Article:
Lubert-Adler Partners is marketing a new opportunistic real estate fund, Lubert-Adler Fund VII, with a target size of $500 million and a hard cap of $850 million, according to documents from the Texas Municipal Retirement System (TMRS), which committed $75 million to the fund at its board meeting last week. A first closing is anticipated in June, with a final closing expected in May 2014.
Fund VII will focus on investing in middle-market retail, multifamily, hotel and industrial assets exclusively in the US through joint ventures with operating partners. Through the vehicle, Lubert-Adler plans to acquire assets at significant discounts via note purchases from lenders and servicers, real estate owned situations, borrower recapitalizations and bankruptcy proceedings, according to the TMRS documents. Typically, such assets will require value-add upgrades through renovations, repositionings, re-leasing or rebranding, with the expectation that the properties will generate current yields of 10 percent to 12 percent.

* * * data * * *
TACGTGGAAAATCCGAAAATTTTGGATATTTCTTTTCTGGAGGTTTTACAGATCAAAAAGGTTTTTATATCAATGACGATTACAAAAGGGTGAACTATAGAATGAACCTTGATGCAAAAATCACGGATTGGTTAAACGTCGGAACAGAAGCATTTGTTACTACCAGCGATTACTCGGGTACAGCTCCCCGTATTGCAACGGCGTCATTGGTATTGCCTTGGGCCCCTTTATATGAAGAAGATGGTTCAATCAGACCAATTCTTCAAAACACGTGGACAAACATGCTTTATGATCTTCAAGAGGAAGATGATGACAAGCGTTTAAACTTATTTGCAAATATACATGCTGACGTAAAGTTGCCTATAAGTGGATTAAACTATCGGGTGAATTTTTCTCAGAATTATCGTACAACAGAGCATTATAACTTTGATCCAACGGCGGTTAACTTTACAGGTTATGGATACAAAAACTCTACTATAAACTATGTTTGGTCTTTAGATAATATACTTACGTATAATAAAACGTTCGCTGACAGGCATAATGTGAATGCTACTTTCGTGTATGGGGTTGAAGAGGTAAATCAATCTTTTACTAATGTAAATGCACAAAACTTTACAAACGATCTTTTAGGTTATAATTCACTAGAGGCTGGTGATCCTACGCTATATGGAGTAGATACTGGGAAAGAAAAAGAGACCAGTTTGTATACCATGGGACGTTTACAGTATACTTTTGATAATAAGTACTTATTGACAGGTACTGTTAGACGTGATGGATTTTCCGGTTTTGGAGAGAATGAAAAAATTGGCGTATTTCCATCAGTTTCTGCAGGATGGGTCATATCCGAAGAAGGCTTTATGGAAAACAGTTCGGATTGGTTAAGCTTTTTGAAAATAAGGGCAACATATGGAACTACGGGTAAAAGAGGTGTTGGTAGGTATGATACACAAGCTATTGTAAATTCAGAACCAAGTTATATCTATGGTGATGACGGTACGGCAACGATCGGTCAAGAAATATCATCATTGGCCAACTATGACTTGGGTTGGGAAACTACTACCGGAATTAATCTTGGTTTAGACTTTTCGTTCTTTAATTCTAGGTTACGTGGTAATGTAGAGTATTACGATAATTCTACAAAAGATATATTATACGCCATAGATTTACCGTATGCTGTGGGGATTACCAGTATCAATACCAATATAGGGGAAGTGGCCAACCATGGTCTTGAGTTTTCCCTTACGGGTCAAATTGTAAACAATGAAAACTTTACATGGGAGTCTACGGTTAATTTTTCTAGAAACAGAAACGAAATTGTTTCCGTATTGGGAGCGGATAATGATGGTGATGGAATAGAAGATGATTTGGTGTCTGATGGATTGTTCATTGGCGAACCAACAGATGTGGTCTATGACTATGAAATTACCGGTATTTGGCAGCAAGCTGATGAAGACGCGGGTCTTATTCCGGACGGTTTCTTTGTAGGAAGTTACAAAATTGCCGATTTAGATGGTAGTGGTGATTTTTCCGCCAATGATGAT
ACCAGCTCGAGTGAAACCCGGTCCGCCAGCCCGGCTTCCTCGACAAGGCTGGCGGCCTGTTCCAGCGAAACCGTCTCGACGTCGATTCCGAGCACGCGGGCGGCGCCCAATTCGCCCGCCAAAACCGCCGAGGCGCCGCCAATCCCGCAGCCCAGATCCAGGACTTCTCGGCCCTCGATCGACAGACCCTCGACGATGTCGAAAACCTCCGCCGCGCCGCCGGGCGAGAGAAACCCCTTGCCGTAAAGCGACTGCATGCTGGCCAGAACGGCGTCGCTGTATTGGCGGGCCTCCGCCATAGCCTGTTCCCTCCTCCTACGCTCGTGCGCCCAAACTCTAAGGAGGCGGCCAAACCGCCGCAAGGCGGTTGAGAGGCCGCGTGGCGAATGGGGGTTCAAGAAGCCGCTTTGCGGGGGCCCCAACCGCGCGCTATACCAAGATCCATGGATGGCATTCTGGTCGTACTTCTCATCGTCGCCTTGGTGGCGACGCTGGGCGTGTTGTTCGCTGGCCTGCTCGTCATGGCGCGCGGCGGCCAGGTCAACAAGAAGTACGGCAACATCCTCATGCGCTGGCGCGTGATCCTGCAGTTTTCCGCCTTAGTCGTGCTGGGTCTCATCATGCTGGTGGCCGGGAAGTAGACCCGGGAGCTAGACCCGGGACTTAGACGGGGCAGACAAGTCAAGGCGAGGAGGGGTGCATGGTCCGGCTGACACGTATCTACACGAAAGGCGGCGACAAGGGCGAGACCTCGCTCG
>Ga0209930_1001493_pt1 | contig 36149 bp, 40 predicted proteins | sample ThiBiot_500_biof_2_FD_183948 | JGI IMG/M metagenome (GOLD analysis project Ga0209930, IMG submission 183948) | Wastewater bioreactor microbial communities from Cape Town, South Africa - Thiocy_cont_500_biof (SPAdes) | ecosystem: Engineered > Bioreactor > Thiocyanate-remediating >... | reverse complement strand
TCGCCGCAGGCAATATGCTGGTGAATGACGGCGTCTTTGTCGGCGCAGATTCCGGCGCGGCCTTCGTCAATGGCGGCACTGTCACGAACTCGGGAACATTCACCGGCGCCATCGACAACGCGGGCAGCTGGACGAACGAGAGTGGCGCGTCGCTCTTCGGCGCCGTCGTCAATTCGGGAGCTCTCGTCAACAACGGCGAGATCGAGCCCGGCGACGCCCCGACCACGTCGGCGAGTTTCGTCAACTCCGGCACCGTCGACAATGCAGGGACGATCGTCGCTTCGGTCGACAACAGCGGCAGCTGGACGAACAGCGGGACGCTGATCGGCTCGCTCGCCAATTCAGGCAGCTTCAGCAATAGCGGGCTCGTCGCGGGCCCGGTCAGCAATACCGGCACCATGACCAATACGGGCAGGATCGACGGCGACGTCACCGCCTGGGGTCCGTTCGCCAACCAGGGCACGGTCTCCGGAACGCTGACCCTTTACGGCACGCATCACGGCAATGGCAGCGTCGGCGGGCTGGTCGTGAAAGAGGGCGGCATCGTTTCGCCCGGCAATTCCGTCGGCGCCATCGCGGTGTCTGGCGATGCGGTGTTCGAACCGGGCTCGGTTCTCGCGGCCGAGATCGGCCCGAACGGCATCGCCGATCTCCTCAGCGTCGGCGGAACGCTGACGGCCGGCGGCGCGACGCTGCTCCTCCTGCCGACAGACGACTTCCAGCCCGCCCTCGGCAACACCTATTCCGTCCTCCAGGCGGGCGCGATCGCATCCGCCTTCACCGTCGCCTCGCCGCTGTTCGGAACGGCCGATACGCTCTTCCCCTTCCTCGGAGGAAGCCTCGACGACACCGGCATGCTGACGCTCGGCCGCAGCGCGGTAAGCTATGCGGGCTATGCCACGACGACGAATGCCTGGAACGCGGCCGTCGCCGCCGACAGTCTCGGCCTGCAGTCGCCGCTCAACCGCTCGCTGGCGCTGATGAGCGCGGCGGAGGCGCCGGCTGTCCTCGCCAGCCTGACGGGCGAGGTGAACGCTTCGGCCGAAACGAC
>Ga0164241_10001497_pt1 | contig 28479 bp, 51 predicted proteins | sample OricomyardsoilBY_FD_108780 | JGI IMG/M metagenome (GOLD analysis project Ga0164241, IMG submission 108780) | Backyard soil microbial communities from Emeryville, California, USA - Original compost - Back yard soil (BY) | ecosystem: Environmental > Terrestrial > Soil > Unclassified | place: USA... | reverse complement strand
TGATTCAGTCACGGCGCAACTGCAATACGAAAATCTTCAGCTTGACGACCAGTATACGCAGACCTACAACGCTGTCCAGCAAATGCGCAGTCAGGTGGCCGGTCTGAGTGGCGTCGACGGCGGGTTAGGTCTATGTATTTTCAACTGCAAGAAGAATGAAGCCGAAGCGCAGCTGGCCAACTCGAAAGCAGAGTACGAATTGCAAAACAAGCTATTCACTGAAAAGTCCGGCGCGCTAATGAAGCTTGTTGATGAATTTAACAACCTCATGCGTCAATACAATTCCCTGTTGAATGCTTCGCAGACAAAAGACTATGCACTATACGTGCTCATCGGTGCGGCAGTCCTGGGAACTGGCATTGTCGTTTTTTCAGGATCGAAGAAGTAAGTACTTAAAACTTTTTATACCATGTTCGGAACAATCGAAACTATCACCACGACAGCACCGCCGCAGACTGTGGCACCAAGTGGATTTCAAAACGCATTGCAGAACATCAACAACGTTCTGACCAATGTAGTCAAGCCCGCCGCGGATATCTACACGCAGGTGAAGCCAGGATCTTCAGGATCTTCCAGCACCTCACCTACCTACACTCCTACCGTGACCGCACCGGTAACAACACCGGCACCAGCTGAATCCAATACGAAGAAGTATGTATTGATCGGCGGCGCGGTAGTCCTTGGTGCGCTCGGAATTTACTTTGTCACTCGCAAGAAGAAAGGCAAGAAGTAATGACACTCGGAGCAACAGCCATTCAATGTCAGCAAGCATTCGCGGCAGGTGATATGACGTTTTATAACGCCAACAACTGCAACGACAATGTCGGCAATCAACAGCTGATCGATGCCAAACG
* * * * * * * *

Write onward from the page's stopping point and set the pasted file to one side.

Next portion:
Lubert-Adler has changed the strategy from that of its previous vehicles, Funds IV and V, which pursued larger deals, second-home developments and resort properties. Such funds have failed to perform at or near target internal rates of return (IRRs) and currently are generating negative IRRs, the TMRS documents noted. Fund VII is targeting a gross IRR of 20 percent and a net IRR of 18 percent.
Fund VII is Lubert-Adler’s first real estate offering since raising approximately $550 million for two co-investment vehicles in 2010 and 2011, alongside Fund VI, which gathered more than $2 billion in commitments in 2008.
Founding investors in Fund VII – of which TMRS is one – will receive management fee breaks, consisting of a 1.25 percent fee on the total commitment during the commitment period and 1 percent of the total equity in unsold assets after the commitment period.
Fund VII was one of three real estate funds to which TMRS committed a total of $250 million last week, as part of its 2013 real estate implementation plan to allocate up to $200 million to new value-added and opportunistic real estate investments and up to $300 million to new core strategies. In all three funds – which also include Invesco Real Estate’s Invesco US Core Income Fund and Abacus Capital Group’s AbaCore I – the $20.4 billion pension plan was a founding investor and received a meaningful fee break.